Mindful of the Court's obligation to liberally construe pro se pleadings, see Erickson v. Pardus, 551 U.S. 89, 94 (2007), the Court also considers whether Thomas' petition falls within the scope of 28 U.S.C. § 2241, another vehicle by which state prisoners may seek habeas relief. See In re Wright, 826 F.3d 774, 783 (4th Cir. 2016) (looking beyond label applied by petitioner to determine whether habeas petition properly brought pursuant to section 2254(a)). Section 2241 provides, in pertinent part, that "[t]he writ of habeas corpus shall not extend to a prisoner unless ... (3) [h]e is in custody in violation of the Constitution or laws or treaties of the United States." 28 U.S.C. § 2241(c)(3). Unlike section 2254, section 2241 "'applies to persons in custody regardless of whether final judgment has been rendered and regardless of the present status of the case pending against him.'" United States v. Tootle, 65 F.3d 381, 383 (4th Cir. 1995) (quoting Dickerson v. Louisiana, 816 F.2d 220, 224 (5th Cir. 1987)). Section 2241(c)(3) thus permits a prisoner held in custody in violation of the Constitution or United States law to seek habeas relief in federal court.

         To do so, however, Thomas must also allege grounds to establish that he is being held in custody as a result of such a violation. The facts set forth in Thomas' petition, and the attachments thereto, fail to support such a claim. Instead, they indicate that Thomas is currently an Arizona prisoner serving a sentence imposed by an Arizona court, [6] about which Thomas raises no challenge in the pending petition. See ECF No. 1 at 1-4, 12, 14, 17-18. The record indicates, and Thomas nowhere argues otherwise, that this Arizona conviction gives rise to Thomas' custodial status. Moreover, no information before the Court indicates that Thomas' present custody stems from any decision by Virginia authorities about whether to extradite him to face charges pending in Virginia Beach. Accordingly, even if the Court construed Thomas' petition as one seeking relief pursuant to section 2241, the facts before the Court provide no grounds for concluding that he has alleged a claim that is cognizable under section 2241.[7] For these reasons, the Court recommends that Thomas' petition be dismissed without prejudice.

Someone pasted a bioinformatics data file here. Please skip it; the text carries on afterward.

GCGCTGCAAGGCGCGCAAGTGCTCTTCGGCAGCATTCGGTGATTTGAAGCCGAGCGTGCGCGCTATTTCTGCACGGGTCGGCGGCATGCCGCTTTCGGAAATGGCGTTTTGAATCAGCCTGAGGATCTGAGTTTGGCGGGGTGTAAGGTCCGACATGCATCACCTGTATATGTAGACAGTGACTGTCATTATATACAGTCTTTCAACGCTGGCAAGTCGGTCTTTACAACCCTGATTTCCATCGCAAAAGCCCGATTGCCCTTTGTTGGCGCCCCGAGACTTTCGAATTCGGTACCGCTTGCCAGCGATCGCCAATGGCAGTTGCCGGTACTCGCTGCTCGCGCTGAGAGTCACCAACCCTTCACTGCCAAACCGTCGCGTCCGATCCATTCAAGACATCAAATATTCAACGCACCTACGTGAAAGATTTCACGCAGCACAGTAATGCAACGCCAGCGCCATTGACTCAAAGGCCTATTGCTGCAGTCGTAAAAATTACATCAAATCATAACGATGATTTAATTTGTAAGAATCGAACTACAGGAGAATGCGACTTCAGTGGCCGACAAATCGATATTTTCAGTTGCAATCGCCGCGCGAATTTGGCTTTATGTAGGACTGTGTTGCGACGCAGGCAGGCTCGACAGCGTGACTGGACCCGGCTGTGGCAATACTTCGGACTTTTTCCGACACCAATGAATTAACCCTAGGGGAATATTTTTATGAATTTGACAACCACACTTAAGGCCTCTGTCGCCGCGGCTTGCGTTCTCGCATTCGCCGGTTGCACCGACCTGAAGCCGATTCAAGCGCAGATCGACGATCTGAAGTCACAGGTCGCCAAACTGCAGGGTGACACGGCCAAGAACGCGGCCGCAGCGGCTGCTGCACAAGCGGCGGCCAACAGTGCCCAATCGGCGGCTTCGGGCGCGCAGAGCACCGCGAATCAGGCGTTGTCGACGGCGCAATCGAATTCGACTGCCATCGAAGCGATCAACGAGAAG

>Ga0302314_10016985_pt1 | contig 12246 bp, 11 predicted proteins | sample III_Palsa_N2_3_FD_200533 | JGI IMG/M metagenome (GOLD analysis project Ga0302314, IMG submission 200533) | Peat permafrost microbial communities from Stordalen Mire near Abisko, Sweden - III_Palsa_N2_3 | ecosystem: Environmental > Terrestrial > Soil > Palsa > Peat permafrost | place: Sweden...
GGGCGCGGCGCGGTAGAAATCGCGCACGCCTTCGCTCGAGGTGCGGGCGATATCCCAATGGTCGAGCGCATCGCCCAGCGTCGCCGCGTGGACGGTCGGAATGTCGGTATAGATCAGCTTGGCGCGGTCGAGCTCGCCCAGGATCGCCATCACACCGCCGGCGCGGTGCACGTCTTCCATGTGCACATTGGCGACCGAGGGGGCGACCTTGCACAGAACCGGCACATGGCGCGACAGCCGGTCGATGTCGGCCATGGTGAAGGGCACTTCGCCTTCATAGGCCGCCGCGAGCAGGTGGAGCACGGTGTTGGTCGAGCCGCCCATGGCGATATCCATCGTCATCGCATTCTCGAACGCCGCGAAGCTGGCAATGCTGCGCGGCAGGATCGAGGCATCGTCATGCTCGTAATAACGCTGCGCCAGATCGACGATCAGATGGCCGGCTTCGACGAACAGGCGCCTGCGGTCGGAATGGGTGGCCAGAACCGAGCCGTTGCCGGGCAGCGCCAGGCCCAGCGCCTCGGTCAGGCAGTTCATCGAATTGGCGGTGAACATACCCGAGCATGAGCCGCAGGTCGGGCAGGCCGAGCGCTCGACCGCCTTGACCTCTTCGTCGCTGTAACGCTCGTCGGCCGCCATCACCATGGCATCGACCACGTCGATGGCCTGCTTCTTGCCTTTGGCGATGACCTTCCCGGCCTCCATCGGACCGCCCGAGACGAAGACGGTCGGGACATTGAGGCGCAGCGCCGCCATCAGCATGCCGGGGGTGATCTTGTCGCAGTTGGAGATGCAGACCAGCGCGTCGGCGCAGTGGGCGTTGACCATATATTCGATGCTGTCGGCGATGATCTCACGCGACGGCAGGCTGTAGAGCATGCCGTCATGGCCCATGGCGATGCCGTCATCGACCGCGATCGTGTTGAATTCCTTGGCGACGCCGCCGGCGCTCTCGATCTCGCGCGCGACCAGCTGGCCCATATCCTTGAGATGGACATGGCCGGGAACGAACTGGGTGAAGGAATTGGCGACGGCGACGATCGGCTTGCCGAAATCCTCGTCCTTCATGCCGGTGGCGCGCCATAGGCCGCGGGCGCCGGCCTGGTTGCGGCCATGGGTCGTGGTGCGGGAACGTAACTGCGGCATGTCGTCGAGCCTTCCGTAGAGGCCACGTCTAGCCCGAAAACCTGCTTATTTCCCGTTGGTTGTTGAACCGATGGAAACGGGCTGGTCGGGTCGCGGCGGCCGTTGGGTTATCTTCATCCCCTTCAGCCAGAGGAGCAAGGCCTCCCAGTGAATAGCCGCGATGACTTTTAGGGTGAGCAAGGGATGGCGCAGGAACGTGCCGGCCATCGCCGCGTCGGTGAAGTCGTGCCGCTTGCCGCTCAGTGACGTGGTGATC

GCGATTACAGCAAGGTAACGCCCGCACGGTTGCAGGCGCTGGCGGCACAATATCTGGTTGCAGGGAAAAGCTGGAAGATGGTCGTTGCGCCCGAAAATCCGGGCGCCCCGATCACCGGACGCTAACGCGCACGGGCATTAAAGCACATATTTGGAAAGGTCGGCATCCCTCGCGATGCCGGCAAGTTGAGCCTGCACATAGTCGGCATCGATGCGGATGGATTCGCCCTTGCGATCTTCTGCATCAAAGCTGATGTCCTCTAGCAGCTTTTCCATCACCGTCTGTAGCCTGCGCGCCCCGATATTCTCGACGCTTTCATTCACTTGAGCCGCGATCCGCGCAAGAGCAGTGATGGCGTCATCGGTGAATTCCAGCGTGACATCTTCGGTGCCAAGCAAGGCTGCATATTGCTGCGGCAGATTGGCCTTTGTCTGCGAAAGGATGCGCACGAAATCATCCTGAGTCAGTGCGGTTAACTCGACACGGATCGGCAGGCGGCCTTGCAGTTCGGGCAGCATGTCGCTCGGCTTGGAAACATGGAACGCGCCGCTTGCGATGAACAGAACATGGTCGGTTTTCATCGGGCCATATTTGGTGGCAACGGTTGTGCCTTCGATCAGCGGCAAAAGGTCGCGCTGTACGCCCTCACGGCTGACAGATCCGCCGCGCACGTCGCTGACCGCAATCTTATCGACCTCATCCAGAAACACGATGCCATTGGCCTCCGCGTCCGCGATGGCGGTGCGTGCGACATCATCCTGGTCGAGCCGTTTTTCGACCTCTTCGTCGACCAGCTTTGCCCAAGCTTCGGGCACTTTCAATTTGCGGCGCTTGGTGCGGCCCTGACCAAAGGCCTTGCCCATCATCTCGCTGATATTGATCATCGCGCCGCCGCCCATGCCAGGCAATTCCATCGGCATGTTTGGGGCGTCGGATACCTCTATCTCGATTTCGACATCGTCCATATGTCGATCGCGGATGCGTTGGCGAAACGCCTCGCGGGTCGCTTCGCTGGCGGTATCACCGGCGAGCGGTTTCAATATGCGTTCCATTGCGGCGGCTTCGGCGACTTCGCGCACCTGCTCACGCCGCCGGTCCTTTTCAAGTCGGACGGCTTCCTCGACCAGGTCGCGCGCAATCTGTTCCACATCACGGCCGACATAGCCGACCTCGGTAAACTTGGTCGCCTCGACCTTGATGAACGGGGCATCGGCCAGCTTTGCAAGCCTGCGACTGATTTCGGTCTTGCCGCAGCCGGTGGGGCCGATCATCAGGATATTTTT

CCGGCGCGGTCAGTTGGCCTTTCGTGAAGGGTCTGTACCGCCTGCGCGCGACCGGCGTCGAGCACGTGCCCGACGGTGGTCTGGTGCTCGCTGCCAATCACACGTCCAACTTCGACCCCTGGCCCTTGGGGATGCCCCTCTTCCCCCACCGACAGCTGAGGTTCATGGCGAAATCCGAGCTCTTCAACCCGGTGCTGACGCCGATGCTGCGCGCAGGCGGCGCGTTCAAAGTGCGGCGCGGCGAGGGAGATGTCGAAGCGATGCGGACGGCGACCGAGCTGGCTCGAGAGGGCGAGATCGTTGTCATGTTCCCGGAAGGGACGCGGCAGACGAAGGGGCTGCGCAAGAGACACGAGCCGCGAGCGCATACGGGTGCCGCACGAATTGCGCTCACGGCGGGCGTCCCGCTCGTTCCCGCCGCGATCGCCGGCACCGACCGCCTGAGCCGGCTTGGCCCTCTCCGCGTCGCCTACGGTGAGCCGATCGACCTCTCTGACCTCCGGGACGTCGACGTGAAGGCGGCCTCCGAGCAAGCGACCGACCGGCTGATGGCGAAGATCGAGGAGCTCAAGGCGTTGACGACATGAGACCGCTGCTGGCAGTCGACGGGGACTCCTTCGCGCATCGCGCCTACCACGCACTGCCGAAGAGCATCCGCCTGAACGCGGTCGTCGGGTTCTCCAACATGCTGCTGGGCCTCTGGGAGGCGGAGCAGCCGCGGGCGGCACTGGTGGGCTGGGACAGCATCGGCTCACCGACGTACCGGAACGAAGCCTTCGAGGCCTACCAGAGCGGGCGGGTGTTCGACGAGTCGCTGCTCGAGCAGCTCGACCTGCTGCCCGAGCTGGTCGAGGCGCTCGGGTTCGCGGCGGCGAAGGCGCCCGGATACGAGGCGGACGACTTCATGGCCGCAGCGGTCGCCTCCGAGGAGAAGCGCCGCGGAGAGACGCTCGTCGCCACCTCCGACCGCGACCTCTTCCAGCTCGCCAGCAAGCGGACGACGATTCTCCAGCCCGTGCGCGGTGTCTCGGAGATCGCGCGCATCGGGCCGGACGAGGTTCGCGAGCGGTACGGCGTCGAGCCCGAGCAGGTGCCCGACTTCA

B. Even if Thomas' claims were cognizable under section 2241, dismissal is appropriate pursuant to Younger abstention and due to Thomasfailure to exhaust his claims.

         Even if Thomas could assert claims pursuant to section 2241 at this time, dismissal without prejudice is also appropriate on two related and overlapping grounds. The first flows from the decision of the Supreme Court in Younger v. Harris,401 U.S. 37, 41, 45-46 (1971), which recognized that a federal court should not equitably interfere in a state court criminal proceeding, except in the most narrow of circumstances when a petitioner has no adequate remedy at law and will suffer substantial and immediate irreparable injury. Accord Kugler v. Helfant,421 U.S. 117, 123 (1975). Courts examine three factors in deciding whether to apply Younger abstention. Abstention by a federal court is appropriate when (1) "there are ongoing state judicial proceedings;" (2) "the proceedings implicate important state interests;" and (3) "there is an adequate opportunity to raise federal claims in the state ...